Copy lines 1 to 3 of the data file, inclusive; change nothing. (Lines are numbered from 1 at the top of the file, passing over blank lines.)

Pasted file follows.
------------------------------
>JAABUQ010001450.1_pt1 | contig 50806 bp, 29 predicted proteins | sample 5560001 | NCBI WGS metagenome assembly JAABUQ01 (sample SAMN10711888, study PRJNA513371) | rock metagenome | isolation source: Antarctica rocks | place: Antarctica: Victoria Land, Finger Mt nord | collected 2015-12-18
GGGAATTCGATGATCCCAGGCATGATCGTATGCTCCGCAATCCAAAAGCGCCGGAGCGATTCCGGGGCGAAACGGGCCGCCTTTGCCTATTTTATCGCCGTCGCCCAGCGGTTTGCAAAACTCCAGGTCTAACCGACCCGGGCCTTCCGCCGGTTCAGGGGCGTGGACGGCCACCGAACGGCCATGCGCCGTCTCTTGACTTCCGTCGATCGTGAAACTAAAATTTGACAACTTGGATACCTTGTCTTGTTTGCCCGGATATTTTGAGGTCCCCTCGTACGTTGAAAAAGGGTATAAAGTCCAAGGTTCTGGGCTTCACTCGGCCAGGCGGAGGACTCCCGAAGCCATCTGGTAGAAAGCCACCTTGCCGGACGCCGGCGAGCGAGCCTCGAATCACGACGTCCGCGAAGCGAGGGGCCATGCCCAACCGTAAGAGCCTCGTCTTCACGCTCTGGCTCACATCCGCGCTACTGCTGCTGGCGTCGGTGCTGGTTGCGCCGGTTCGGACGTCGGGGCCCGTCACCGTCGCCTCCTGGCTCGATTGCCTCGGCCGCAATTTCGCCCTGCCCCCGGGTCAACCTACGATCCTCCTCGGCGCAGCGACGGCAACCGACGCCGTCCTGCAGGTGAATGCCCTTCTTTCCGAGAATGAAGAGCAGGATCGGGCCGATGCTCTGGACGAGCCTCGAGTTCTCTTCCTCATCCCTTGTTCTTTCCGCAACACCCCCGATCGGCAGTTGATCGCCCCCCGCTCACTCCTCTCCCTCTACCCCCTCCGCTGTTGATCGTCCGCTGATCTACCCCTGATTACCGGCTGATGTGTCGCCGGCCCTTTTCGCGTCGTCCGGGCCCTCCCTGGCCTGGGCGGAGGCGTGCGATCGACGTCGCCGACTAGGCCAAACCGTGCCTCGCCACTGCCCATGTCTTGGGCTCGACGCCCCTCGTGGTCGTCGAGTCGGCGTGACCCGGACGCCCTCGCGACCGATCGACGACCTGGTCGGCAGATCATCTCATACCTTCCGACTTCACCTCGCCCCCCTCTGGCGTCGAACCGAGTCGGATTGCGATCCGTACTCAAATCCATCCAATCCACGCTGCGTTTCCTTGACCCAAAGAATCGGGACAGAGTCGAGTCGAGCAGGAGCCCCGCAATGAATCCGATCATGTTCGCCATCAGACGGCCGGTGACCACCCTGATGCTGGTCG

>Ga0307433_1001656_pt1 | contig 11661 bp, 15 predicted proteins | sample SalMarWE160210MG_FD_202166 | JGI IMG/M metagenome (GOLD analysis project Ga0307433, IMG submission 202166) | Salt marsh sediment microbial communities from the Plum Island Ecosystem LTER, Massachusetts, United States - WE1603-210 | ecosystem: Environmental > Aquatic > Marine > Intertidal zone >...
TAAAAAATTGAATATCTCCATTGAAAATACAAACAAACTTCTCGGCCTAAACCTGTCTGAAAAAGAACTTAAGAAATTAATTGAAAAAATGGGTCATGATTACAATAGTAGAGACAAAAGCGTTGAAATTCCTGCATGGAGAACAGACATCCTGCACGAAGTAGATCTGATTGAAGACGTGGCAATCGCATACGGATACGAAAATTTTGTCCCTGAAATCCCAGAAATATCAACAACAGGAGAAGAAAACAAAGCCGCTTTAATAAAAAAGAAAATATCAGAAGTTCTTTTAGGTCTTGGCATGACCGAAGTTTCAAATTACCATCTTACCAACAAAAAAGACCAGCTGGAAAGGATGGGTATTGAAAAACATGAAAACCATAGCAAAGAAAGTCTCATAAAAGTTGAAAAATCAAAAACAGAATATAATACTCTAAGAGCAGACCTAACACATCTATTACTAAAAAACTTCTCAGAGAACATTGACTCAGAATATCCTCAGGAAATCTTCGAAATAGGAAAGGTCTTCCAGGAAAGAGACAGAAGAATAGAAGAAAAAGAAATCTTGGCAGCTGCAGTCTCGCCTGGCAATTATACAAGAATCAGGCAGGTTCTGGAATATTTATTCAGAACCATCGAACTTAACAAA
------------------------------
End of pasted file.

>JAABUQ010001450.1_pt1 | contig 50806 bp, 29 predicted proteins | sample 5560001 | NCBI WGS metagenome assembly JAABUQ01 (sample SAMN10711888, study PRJNA513371) | rock metagenome | isolation source: Antarctica rocks | place: Antarctica: Victoria Land, Finger Mt nord | collected 2015-12-18
GGGAATTCGATGATCCCAGGCATGATCGTATGCTCCGCAATCCAAAAGCGCCGGAGCGATTCCGGGGCGAAACGGGCCGCCTTTGCCTATTTTATCGCCGTCGCCCAGCGGTTTGCAAAACTCCAGGTCTAACCGACCCGGGCCTTCCGCCGGTTCAGGGGCGTGGACGGCCACCGAACGGCCATGCGCCGTCTCTTGACTTCCGTCGATCGTGAAACTAAAATTTGACAACTTGGATACCTTGTCTTGTTTGCCCGGATATTTTGAGGTCCCCTCGTACGTTGAAAAAGGGTATAAAGTCCAAGGTTCTGGGCTTCACTCGGCCAGGCGGAGGACTCCCGAAGCCATCTGGTAGAAAGCCACCTTGCCGGACGCCGGCGAGCGAGCCTCGAATCACGACGTCCGCGAAGCGAGGGGCCATGCCCAACCGTAAGAGCCTCGTCTTCACGCTCTGGCTCACATCCGCGCTACTGCTGCTGGCGTCGGTGCTGGTTGCGCCGGTTCGGACGTCGGGGCCCGTCACCGTCGCCTCCTGGCTCGATTGCCTCGGCCGCAATTTCGCCCTGCCCCCGGGTCAACCTACGATCCTCCTCGGCGCAGCGACGGCAACCGACGCCGTCCTGCAGGTGAATGCCCTTCTTTCCGAGAATGAAGAGCAGGATCGGGCCGATGCTCTGGACGAGCCTCGAGTTCTCTTCCTCATCCCTTGTTCTTTCCGCAACACCCCCGATCGGCAGTTGATCGCCCCCCGCTCACTCCTCTCCCTCTACCCCCTCCGCTGTTGATCGTCCGCTGATCTACCCCTGATTACCGGCTGATGTGTCGCCGGCCCTTTTCGCGTCGTCCGGGCCCTCCCTGGCCTGGGCGGAGGCGTGCGATCGACGTCGCCGACTAGGCCAAACCGTGCCTCGCCACTGCCCATGTCTTGGGCTCGACGCCCCTCGTGGTCGTCGAGTCGGCGTGACCCGGACGCCCTCGCGACCGATCGACGACCTGGTCGGCAGATCATCTCATACCTTCCGACTTCACCTCGCCCCCCTCTGGCGTCGAACCGAGTCGGATTGCGATCCGTACTCAAATCCATCCAATCCACGCTGCGTTTCCTTGACCCAAAGAATCGGGACAGAGTCGAGTCGAGCAGGAGCCCCGCAATGAATCCGATCATGTTCGCCATCAGACGGCCGGTGACCACCCTGATGCTGGTCG

>Ga0307433_1001656_pt1 | contig 11661 bp, 15 predicted proteins | sample SalMarWE160210MG_FD_202166 | JGI IMG/M metagenome (GOLD analysis project Ga0307433, IMG submission 202166) | Salt marsh sediment microbial communities from the Plum Island Ecosystem LTER, Massachusetts, United States - WE1603-210 | ecosystem: Environmental > Aquatic > Marine > Intertidal zone >...